Botox Errors and Dermal Filler Negligence
Botox and dermal filler treatments are some of the most common of all cosmetic and non surgical procedures available. Botox injections can commonly be carried out by therapists with limited clinical training or experience.
Procedures can go wrong or may not be carried out correctly. Botox injections do carry with them a number of risks including:
- Facial disfigurement
- Paralysis of the face and bodily muscles
- Inability to talk properly
- Allergic reactions
- Impaired or blurred vision
- A disappointing result
- Emotional distress and unhappiness
In both the UK and Ireland, steps are being taken to clamp down on cosmetic interventions carried out by doctors, nurses, and others, who are not appropriately qualified or indemnified to do so safely and skilfully. In April2014, the UK’s Department of Health published its final report into the Review of Regulation on Cosmetic Interventions. Some of the key recommendations include:
- A register of everyone who performs surgical or non-surgical cosmetic interventions
- Classifying dermal fillers as a prescription only medical device
- Ensuring all practitioners are properly qualified for all the procedures they offer
- All non-surgical procedures must be performed under the responsibility of a clinical professional who has gained the accredited qualification to prescribe, administer and supervise aesthetic procedures
- A ban on special financial offers for surgery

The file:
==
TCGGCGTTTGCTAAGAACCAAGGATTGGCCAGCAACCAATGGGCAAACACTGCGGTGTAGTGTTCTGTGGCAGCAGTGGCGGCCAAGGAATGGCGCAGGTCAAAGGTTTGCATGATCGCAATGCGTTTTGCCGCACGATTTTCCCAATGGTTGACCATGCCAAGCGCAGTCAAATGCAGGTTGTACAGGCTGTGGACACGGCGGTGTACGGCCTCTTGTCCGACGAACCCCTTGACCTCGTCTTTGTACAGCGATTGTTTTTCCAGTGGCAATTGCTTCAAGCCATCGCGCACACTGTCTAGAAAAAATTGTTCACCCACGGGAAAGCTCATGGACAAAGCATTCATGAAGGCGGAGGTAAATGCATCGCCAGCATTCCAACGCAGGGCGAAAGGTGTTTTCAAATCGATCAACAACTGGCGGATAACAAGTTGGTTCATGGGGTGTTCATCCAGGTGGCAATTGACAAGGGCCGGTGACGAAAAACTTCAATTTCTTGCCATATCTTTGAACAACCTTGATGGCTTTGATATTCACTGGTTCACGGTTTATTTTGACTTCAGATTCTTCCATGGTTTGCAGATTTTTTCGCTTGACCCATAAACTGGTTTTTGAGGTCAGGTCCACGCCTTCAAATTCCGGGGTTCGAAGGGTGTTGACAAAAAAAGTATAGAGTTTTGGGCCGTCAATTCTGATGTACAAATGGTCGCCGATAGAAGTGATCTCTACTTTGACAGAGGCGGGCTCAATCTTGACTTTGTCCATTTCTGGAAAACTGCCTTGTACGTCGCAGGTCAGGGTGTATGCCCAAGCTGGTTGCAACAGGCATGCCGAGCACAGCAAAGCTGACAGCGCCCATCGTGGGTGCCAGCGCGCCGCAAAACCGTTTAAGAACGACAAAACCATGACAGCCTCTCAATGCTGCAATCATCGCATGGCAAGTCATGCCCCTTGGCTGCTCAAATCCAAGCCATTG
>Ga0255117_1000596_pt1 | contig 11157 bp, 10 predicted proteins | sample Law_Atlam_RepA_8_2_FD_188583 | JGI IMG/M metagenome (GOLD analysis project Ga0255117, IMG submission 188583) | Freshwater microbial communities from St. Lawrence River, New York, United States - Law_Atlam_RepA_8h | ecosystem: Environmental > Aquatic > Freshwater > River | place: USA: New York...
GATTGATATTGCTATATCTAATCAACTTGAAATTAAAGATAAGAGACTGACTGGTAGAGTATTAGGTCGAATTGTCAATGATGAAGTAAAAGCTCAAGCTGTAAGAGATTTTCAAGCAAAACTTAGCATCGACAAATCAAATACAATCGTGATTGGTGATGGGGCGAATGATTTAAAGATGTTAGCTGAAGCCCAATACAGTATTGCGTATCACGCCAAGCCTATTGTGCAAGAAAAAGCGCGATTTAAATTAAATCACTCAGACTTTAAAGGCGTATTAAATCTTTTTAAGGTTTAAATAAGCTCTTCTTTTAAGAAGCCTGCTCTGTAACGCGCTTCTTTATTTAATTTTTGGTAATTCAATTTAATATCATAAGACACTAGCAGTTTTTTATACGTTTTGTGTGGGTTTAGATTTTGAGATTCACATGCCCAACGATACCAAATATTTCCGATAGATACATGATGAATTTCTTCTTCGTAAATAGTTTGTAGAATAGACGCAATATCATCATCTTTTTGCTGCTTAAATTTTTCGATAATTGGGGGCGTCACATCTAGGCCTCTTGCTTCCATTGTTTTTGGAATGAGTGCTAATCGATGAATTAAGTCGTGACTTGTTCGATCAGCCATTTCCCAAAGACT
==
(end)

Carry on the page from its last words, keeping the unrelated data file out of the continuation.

- An advertising code of conduct with mandatory compliance for practitioners
- Compulsory professional indemnity in case things go wrong
- An ombudsman to oversee all private healthcare, including cosmetic procedures, to help those who have been treated poorly.
In the view of the Royal College of Surgeons in England, their guidelines, Professional Standards for Cosmetic Practice, state that only licensed doctors, registered dentists and registered nurses should provide any cosmetic treatments (including laser treatments and injectable cosmetic treatments).
In both the UK and Ireland, legislation is pending that will make indemnity or insurance for all practitioners become obligatory, and the Medical Council would be able to stop a practitioner from practicing if he or she did not have adequate cover. This would make sure patients could access compensation.
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if you have had a negative result or sustained personal injury as a result of Botox injections, please contact ROSALegal to speak to a female solicitor about your issue, in confidence, and with no obligation.